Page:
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|Scopus||Web of Science®|
|Title:||Late-maturity α-amylase: Low falling number in wheat in the absence of preharvest sprouting|
|Other Titles:||Late-maturity alpha-amylase: Low falling number in wheat in the absence of preharvest sprouting|
|Citation:||Journal of Cereal Science, 2008; 47(1):6-17|
|Publisher:||Academic Press Ltd Elsevier Science Ltd|
|Abstract:||Late maturity α-amylase (LMA), or prematurity α-amylase (PMAA) as it has been termed in the UK, in wheat involves the untimely synthesis of high pI α-amylase during the middle to later stages of grain development and ripening. The enzyme activity is retained in the grain at harvest ripeness, resulting in low falling number and failure to meet receival standards and customer specifications. This phenomenon, which is restricted to specific genotypes, appears to be controlled by 1 or 2 recessive genes acting alone or in combination and in most cases appears to be triggered by a temperature shock. This shock is only effective if it occurs during a window of sensitivity around 25–30 days postanthesis. Expression of LMA is reduced in the presence of dwarfing genes such as Rht1, Rht2 and Rht3 that confer insensitivity to gibberellin. Screening technologies, including molecular markers and high pI-specific ELISA, have been developed to assist wheat breeders and will be required to meet new challenges posed by novel germplasm such as primary synthetic wheats.|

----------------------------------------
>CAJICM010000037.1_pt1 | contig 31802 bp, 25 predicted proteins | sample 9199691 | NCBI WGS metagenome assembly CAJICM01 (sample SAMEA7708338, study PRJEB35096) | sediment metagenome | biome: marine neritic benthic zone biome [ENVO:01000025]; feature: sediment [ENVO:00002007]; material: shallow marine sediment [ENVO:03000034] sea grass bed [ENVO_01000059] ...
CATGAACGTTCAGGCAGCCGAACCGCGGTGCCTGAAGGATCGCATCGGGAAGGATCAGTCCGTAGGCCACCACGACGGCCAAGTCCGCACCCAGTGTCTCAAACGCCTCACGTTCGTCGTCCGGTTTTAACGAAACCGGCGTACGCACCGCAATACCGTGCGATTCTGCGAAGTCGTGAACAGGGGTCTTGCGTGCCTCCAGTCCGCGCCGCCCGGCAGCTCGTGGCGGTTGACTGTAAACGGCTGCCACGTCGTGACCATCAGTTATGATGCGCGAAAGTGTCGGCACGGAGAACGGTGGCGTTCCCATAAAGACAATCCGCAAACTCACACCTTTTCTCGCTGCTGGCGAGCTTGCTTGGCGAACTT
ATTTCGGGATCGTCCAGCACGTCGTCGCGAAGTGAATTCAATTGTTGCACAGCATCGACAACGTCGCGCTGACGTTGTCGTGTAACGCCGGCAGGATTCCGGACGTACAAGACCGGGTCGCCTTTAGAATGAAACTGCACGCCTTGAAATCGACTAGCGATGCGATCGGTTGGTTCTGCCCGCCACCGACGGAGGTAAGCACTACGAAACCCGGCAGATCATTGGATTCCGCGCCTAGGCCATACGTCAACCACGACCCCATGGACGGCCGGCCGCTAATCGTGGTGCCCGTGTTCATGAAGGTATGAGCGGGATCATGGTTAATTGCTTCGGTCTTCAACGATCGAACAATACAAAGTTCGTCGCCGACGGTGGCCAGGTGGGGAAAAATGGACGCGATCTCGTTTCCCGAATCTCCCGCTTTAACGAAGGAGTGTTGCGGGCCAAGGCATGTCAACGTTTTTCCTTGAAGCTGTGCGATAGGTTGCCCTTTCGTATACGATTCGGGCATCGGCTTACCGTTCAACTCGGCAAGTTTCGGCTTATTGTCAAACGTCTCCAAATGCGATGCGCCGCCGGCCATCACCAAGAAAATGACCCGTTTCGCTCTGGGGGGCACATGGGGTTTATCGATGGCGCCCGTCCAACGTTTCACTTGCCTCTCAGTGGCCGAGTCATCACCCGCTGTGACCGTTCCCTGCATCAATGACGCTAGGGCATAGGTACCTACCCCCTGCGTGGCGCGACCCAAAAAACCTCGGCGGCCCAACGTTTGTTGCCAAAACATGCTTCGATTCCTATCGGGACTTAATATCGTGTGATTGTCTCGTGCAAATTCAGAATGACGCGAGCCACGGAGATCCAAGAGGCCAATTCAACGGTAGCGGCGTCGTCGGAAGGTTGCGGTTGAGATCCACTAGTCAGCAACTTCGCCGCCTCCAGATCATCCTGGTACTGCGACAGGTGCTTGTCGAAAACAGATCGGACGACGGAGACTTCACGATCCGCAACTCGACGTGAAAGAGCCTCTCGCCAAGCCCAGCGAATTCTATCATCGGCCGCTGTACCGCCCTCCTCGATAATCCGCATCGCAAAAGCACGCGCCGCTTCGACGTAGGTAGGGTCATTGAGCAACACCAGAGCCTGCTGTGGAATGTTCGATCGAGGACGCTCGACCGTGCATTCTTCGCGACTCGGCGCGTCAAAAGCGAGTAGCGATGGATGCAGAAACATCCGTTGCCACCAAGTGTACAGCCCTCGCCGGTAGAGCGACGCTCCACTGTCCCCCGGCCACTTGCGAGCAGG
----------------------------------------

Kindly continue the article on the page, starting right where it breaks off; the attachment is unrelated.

|Keywords:||Wheat; Late maturity α-amylase; Falling number|
|Appears in Collections:||Agriculture, Food and Wine publications|
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